- Only two audited councils consistently applied an acquittal process in comparing the expended funds against their intended and approved use.
How can councils improve their fraud and corruption controls?
As set out above, VAGO’s audits identified a number of deficiencies in the administration of grant programs by local councils.
In response VAGO made nine overall recommendations for all local councils in Victoria to enact.
These recommendations are that councils must:
- Improve their conflict-of-interest policies by requiring and documenting a declaration for each application and documenting how the council manages conflicts of interest.
- Develop and document an eligibility and assessment criteria for all grant programs and communicate outcomes to unsuccessful applicants.
- Exclude councillors from assessing and making recommendations on grant applications.
- Verify that all grant recipients use grant funds as intended.
- Evaluate the benefits of recurring and non-recurring grants. In the case of recurring grants, councils should require recipients to seek future funding through existing competitive grant programs.
- Document all funding decisions within a centralised system to ensure decision is transparent, including assessments against eligibility criteria and determination of funding amounts.
- Develop an overarching grants policy that sets out detailed information in relation to the process.
- Include grant-related fraud risks in the council’s risk and fraud corruption plans.
- Develop mandatory training for all staff involved in the grants process. This training should cover:
- declaring and managing conflicts of interest;
- fraud risks specific to grant programs; and
- Council’s relevant policies and procedures.
Local councils should immediately take this opportunity to review and critically assess the governance and fraud controls in their grant programs and consider what improvements may be made to minimise the risk of grant-related fraud occurring.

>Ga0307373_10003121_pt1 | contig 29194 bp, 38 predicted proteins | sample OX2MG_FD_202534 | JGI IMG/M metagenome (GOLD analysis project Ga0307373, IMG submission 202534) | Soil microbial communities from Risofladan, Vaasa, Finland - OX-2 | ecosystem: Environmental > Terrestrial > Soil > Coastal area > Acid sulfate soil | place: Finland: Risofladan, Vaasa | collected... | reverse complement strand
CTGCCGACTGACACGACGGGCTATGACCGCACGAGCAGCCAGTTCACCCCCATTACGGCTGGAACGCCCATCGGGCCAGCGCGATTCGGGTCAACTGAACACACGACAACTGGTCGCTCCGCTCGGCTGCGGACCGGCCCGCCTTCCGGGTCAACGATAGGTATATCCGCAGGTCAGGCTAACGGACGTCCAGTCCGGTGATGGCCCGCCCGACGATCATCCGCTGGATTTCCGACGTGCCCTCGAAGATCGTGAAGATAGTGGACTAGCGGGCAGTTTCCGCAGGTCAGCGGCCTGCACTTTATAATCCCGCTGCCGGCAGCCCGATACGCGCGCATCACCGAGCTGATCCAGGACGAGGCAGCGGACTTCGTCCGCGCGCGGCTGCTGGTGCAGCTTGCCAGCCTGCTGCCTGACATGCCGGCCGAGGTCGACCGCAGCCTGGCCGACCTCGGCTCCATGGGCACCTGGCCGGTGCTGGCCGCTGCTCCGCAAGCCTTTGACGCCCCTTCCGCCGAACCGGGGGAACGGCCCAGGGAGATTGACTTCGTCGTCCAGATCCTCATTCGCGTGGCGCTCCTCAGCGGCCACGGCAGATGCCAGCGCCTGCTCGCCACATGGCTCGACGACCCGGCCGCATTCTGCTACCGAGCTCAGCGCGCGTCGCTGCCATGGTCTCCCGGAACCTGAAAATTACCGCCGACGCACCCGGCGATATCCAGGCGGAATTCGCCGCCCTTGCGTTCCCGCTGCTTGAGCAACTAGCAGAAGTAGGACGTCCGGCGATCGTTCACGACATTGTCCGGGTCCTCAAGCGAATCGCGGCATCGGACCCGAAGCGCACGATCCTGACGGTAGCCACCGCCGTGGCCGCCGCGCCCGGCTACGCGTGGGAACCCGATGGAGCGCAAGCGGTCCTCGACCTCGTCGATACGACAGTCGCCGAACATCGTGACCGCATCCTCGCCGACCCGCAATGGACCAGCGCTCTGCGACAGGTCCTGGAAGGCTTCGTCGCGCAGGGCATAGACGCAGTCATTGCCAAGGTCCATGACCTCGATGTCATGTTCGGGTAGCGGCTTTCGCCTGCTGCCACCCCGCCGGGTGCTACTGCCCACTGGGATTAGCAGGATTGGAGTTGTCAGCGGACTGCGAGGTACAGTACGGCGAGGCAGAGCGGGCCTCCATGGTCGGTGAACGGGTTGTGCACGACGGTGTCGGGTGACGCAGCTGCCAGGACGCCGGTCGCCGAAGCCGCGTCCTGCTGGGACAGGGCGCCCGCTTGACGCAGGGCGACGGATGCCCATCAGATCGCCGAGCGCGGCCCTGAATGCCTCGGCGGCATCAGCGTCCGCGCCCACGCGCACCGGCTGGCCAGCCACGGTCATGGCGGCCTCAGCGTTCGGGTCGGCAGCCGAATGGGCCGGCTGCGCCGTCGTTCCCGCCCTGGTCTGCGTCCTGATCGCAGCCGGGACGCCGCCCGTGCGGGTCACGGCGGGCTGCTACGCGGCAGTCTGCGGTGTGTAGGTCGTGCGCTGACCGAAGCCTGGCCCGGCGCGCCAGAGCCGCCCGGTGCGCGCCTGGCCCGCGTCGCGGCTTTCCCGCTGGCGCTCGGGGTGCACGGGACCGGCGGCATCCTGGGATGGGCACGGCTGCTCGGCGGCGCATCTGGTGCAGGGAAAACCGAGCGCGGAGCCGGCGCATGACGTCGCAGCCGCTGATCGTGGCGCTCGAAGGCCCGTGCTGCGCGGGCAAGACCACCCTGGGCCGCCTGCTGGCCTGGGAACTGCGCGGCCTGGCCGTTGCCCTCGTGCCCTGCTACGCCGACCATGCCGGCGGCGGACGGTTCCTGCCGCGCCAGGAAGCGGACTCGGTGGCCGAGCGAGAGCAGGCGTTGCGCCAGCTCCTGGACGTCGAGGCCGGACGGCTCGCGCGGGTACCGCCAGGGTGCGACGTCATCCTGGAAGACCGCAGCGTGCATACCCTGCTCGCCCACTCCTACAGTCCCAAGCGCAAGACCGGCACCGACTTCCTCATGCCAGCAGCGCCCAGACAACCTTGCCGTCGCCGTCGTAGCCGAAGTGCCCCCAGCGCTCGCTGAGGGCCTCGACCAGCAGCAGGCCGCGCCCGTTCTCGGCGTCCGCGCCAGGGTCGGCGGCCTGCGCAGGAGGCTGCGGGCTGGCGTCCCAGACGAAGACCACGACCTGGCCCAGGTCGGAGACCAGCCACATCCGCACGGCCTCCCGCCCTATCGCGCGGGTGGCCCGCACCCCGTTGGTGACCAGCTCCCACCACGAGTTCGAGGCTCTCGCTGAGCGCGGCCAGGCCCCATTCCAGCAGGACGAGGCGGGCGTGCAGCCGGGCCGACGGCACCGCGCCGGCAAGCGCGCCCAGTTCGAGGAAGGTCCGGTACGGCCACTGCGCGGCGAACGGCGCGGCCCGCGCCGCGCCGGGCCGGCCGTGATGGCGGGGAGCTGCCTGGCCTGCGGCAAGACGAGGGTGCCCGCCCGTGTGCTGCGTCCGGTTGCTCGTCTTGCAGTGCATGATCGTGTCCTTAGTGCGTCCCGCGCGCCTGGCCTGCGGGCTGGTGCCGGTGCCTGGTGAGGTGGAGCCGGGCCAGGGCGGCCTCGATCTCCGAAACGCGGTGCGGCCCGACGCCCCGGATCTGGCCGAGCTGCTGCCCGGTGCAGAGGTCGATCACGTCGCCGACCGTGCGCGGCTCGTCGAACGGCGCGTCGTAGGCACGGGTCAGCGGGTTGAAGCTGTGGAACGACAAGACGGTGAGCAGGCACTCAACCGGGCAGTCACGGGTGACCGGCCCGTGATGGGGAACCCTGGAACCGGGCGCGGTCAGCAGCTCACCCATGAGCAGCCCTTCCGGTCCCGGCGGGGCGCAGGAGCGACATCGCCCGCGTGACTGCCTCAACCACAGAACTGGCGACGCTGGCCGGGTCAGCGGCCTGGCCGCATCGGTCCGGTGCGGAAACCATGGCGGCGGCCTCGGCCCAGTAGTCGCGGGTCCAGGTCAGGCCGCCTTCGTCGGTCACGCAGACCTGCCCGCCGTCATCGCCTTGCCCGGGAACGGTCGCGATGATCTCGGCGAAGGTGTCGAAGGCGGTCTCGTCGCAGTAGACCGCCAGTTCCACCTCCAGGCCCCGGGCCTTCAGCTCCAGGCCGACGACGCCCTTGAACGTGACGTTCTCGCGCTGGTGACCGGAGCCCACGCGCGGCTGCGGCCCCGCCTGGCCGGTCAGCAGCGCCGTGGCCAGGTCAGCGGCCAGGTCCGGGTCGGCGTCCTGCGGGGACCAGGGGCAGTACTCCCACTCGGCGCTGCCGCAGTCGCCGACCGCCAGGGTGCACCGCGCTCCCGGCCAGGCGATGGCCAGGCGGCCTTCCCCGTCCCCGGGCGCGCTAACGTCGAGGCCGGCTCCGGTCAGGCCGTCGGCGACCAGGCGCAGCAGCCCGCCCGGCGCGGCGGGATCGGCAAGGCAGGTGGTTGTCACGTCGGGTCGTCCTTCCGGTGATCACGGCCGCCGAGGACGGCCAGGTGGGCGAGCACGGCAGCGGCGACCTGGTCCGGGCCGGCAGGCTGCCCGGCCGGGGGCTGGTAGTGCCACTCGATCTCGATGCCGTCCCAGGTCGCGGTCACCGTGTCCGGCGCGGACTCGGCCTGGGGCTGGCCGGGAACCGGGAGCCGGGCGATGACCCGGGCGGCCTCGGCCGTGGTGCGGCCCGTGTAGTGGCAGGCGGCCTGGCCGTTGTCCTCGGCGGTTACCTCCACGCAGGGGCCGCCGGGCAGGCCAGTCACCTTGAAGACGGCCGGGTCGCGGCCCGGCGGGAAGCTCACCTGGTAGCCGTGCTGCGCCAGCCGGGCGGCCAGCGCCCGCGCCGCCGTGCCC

Failure to do so may expose local councils to investigations by the IBAC or the Local Government Inspectorate. More importantly, in instances where no governance or fraud control framework is in place, councils will be at a significant risk of fraud.
At a time when community concern with integrity of government decision-making is at an all-time high (as reflected in the recent Federal election), the consequences of failures of governance, integrity or fraud control may be significant – from investigations by integrity bodies to the appointment of monitors to ultimately the potential dismissal of Council. While VAGO’s enquiry was directed at local government, the good governance principles VAGO described (as set out above) are equally important for State governments and public entities.
Hall & Wilcox has significant experience in preparing fraud and corruption policies for key public sector organisations at all levels of government. We can also run training sessions and test fraud and corruption control risks at your organisation.
Should you require assistance in reviewing your current fraud control mechanisms and policies, please reach out to the individuals listed below.
This article was prepared with the assistance of Emily Abdilla, Lawyer.